It was calm and peaceful on the banks of that little trickling stream which seemed to sing it's way along, listening to the birds piping fluently and seeing the first signs of spring emerge but the day was growing old so we followed the track through an unusually dry boggy meadow back to the warmth of the car before heading off to a layby on the main road where a small white van and trailer parks daily to serve up delicious bacon butties, beefburgers and home made cake...all washed down with mugs of tea or coffee...to weary walkers and travellers alike.
You order from the van, eat in your car or the little picnic area provided.
I love the varied plates and mugs they serve everything up on, nothing matches and some of the slogans on the side of the mugs make me laugh....DH had 'I'm on a seafood diet...I see food, I eat it!'...lol...
Horse chestnut leaves emerging from their sticky buds
a clump of primroses
primroses on the bank sides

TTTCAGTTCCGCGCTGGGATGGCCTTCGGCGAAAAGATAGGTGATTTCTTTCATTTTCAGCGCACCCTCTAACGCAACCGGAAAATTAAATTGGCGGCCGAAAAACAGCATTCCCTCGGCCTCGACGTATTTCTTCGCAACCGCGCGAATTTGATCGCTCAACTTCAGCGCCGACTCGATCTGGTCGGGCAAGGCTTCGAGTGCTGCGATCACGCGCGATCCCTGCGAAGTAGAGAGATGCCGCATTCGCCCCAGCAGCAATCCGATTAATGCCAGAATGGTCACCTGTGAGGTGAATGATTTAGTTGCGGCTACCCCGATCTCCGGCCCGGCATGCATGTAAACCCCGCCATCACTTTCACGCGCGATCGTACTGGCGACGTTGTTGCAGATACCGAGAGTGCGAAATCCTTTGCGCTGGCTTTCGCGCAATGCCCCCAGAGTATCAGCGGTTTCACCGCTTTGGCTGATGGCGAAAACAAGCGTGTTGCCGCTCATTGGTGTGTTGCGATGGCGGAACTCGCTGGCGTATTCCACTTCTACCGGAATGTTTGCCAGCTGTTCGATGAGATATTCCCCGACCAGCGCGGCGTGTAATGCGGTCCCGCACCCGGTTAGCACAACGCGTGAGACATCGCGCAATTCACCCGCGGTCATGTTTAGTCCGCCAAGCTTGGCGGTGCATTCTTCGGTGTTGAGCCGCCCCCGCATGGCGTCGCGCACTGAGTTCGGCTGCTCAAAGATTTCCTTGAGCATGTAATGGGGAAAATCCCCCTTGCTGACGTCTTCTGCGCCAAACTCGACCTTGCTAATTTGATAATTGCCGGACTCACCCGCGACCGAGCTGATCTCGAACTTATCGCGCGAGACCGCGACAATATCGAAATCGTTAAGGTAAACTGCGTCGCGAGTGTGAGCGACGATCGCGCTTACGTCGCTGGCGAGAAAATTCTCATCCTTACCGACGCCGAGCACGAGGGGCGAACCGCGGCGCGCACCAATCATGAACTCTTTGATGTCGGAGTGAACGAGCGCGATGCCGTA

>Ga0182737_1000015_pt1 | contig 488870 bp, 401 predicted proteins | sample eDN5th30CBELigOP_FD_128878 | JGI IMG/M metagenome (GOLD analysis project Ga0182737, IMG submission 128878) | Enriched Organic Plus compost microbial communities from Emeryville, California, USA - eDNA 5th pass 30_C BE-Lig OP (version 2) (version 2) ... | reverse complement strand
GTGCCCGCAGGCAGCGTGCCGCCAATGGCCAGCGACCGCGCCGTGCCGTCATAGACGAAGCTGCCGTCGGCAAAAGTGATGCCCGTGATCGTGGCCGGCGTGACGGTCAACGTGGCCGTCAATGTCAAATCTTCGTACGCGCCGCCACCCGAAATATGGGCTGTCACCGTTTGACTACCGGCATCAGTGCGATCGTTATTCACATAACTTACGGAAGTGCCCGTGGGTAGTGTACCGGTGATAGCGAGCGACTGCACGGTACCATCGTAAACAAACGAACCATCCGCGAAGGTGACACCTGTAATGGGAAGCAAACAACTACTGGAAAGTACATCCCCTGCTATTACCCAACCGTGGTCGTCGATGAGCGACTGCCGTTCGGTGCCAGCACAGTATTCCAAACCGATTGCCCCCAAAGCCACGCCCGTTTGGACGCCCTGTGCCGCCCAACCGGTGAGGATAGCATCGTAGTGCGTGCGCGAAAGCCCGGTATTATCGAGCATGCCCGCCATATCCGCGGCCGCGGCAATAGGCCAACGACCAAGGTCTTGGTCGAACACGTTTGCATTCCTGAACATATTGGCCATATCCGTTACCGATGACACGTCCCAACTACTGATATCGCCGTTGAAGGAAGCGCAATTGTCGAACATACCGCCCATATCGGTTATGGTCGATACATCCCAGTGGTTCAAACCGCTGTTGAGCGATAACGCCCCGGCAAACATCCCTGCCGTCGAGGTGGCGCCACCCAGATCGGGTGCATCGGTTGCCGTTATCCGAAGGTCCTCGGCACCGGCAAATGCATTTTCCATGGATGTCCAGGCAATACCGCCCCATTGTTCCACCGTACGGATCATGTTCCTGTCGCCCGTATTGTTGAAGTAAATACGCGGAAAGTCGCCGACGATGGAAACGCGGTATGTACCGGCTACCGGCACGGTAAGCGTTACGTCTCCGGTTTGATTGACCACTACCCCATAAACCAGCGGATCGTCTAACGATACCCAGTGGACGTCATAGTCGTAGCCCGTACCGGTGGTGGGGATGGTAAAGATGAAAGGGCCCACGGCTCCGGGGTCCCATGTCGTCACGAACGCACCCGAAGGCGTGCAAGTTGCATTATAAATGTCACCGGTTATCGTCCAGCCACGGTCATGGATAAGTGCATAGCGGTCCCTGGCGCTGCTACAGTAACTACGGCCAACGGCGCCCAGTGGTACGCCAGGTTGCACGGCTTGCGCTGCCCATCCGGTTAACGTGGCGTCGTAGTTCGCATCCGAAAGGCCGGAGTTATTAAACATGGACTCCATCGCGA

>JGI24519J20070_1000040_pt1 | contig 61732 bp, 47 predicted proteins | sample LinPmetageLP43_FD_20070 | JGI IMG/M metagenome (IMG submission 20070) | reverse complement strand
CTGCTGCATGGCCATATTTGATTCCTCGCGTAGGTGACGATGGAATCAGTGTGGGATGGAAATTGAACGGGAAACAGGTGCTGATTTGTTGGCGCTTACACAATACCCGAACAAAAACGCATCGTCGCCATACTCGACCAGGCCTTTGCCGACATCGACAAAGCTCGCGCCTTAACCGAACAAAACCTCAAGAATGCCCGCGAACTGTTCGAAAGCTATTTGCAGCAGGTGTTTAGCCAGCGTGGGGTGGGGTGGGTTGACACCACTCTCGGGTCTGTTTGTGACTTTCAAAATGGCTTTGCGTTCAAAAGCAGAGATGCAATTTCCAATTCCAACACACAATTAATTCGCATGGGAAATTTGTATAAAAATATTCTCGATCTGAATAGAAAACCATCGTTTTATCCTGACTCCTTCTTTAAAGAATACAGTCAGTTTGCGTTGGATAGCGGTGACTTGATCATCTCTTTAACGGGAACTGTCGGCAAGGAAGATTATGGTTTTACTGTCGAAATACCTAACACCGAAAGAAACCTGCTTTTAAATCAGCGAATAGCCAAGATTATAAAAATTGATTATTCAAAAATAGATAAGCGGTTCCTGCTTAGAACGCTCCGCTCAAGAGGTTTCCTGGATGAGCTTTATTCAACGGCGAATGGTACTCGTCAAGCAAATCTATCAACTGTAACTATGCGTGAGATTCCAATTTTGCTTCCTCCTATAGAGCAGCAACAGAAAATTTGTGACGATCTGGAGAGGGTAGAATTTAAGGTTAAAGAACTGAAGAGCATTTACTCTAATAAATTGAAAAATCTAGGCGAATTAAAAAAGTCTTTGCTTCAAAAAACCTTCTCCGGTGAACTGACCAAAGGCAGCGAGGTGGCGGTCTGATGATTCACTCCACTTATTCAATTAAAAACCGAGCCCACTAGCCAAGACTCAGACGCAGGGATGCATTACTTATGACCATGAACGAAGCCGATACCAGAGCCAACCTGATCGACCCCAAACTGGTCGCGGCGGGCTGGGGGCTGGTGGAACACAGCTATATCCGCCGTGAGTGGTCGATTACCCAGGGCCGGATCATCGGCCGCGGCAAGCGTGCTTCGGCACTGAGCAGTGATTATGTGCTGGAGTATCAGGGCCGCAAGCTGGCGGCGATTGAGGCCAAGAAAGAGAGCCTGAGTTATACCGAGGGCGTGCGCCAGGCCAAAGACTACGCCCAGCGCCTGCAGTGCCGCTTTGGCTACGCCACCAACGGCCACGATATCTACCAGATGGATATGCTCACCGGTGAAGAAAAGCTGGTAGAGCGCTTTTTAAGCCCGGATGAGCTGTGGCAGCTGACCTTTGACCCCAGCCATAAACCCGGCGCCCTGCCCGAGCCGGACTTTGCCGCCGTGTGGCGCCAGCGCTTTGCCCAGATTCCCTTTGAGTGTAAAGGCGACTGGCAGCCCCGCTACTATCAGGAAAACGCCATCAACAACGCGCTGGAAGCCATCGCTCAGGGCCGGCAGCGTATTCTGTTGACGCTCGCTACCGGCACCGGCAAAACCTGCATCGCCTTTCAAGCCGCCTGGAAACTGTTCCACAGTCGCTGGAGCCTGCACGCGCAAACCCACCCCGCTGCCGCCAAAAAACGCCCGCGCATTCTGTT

Looking back through the trees
Sunday, April 08, 2012
Snappy is an acronym for Special Needs Activities and Play Provision for York.
It's a York based voluntary organisation providing various activities, schemes and trips for young special needs people aged between five and twentyfive.
They rely on donations to run the organisation.
Kilham Wednesday Night Bikers are a group of local motorcycle lovers who meet regularly at The Bay Horse Inn, Kilham for rides out on Wednesday evenings and Sunday afternoons through the summer months.
Every Easter Sunday they have an annual Easter Egg Run in memory of Stephen Cowton.
This years run is for eggs and donations to be given to Snappy...an egg-cellent idea!
I knew Stephen, he was an inspirational young man who battled a heart condition all of his life. He died aged eighteen years leaving a sad hole in the village community.
I went to Stephens funeral, All Saints is a large church but it was filled to capacity with as many again standing outside, young and old alike attended and there wasn't a dry eye as the haunting song 'You are the wind beneath my wings' sang by Celine Dion was played as they carried his coffin out.
I can't hear this song now that I think of Stephen.
Stephen was motor bike mad from a very young age, his dad Fran used to take him to compete in the road races on the Olivers Mount Circuit at Scarborough and together they started the Kilham Bikers with the intention for pleasant rides out through the summer months. When Stephen sadly died they started the annual bike run for charity in his memory, todays run was the sixteenth.